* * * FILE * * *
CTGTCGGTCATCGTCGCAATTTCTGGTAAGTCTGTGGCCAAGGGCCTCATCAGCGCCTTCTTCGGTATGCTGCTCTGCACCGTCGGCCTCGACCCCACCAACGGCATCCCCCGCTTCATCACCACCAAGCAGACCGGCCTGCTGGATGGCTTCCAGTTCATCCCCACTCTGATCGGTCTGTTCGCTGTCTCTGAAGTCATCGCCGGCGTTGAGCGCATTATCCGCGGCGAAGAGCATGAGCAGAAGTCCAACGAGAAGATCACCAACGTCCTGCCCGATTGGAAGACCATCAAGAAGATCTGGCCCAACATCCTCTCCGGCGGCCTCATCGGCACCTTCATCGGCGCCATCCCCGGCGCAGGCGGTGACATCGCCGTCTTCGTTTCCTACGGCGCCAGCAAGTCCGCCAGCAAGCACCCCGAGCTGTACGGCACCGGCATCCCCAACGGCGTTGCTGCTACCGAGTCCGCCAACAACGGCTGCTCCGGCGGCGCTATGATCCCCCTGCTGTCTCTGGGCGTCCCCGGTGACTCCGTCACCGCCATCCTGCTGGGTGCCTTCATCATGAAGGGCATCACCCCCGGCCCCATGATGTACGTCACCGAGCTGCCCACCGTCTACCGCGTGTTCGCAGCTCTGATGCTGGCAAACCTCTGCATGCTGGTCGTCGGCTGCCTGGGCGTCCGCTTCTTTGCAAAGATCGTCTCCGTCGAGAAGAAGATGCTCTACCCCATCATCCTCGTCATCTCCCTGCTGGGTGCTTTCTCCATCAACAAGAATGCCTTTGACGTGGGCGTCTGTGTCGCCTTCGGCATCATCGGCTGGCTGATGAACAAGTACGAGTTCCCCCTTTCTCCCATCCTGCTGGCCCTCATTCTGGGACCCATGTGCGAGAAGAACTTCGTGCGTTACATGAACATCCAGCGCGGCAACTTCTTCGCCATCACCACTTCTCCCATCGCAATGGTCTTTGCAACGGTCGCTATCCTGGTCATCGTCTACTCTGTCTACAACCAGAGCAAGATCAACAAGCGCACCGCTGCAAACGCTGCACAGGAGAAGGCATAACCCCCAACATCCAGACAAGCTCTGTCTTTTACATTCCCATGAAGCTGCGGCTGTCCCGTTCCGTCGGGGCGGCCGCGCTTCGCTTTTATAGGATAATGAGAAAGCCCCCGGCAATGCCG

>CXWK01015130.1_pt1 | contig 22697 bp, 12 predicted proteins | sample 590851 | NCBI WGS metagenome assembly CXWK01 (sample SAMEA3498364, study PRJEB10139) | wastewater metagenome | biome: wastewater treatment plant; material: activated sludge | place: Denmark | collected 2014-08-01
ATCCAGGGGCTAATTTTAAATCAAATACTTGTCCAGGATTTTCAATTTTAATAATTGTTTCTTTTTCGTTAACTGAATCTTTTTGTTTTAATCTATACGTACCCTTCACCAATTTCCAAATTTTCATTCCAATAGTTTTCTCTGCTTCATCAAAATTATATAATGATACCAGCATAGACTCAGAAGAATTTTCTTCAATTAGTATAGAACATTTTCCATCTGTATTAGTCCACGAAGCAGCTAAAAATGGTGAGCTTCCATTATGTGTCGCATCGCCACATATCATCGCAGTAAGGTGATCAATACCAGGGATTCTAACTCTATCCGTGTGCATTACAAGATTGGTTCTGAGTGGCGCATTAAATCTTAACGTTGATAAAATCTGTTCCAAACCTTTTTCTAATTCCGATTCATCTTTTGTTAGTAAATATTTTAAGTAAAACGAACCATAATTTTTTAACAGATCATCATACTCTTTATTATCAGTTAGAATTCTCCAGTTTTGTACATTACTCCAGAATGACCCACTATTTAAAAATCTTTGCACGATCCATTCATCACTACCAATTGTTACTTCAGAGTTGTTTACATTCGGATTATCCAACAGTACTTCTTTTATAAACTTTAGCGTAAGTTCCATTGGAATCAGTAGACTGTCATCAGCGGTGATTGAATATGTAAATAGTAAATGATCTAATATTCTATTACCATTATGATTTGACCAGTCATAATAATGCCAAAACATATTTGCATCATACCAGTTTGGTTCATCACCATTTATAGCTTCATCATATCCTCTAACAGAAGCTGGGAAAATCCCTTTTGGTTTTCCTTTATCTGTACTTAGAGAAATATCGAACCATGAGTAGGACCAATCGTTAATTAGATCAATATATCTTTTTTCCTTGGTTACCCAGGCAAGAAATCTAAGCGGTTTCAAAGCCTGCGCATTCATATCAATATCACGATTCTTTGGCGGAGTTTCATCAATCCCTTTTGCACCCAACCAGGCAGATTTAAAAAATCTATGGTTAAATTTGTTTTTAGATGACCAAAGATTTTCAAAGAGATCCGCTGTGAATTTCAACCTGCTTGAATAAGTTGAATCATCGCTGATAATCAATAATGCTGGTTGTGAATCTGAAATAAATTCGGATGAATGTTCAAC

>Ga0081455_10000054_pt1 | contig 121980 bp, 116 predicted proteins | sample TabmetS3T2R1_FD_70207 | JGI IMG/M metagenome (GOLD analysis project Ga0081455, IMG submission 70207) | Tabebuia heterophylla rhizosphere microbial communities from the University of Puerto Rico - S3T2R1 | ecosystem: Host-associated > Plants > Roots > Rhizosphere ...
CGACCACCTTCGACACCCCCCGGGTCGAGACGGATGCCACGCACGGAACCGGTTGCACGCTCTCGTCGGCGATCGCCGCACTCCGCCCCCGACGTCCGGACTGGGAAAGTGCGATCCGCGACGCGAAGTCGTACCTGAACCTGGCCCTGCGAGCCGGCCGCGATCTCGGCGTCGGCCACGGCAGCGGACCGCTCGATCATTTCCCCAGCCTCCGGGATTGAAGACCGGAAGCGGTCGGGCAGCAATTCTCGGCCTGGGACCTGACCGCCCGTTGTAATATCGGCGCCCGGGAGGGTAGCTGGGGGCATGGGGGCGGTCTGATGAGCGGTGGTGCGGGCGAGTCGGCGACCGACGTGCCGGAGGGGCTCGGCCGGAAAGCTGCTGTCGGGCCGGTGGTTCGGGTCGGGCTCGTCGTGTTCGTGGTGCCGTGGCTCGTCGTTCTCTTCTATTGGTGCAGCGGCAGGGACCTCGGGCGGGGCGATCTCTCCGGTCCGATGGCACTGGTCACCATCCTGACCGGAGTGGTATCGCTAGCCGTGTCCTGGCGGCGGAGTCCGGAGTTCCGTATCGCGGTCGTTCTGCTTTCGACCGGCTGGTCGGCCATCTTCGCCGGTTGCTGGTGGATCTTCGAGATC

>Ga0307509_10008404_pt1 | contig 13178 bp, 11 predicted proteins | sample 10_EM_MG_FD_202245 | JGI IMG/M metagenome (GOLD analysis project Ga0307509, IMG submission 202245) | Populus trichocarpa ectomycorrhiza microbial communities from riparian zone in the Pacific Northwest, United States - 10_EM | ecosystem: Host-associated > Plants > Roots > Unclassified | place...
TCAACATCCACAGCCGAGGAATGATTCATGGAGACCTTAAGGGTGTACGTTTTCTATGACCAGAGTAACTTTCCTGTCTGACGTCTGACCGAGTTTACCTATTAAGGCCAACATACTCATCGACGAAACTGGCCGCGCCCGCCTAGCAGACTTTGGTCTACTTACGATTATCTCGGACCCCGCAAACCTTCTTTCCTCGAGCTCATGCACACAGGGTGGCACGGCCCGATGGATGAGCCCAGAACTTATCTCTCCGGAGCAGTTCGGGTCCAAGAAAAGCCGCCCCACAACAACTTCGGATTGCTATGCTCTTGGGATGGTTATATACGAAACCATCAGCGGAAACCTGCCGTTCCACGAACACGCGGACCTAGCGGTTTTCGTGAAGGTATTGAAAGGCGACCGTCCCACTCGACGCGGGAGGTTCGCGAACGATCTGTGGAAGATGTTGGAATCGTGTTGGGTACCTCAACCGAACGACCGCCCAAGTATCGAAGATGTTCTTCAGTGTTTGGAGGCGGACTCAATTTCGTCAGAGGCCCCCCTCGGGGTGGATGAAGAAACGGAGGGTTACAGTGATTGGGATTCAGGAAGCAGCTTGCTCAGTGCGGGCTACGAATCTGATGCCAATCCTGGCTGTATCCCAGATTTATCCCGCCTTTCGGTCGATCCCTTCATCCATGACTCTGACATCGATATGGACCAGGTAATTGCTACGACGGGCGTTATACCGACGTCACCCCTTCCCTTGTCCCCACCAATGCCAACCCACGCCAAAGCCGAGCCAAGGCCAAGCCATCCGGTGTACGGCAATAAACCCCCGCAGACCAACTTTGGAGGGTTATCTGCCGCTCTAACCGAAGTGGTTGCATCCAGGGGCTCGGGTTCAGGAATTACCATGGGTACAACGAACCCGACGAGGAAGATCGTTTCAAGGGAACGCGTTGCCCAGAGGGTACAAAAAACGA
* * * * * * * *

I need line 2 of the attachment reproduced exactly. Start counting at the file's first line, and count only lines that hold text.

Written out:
>CXWK01015130.1_pt1 | contig 22697 bp, 12 predicted proteins | sample 590851 | NCBI WGS metagenome assembly CXWK01 (sample SAMEA3498364, study PRJEB10139) | wastewater metagenome | biome: wastewater treatment plant; material: activated sludge | place: Denmark | collected 2014-08-01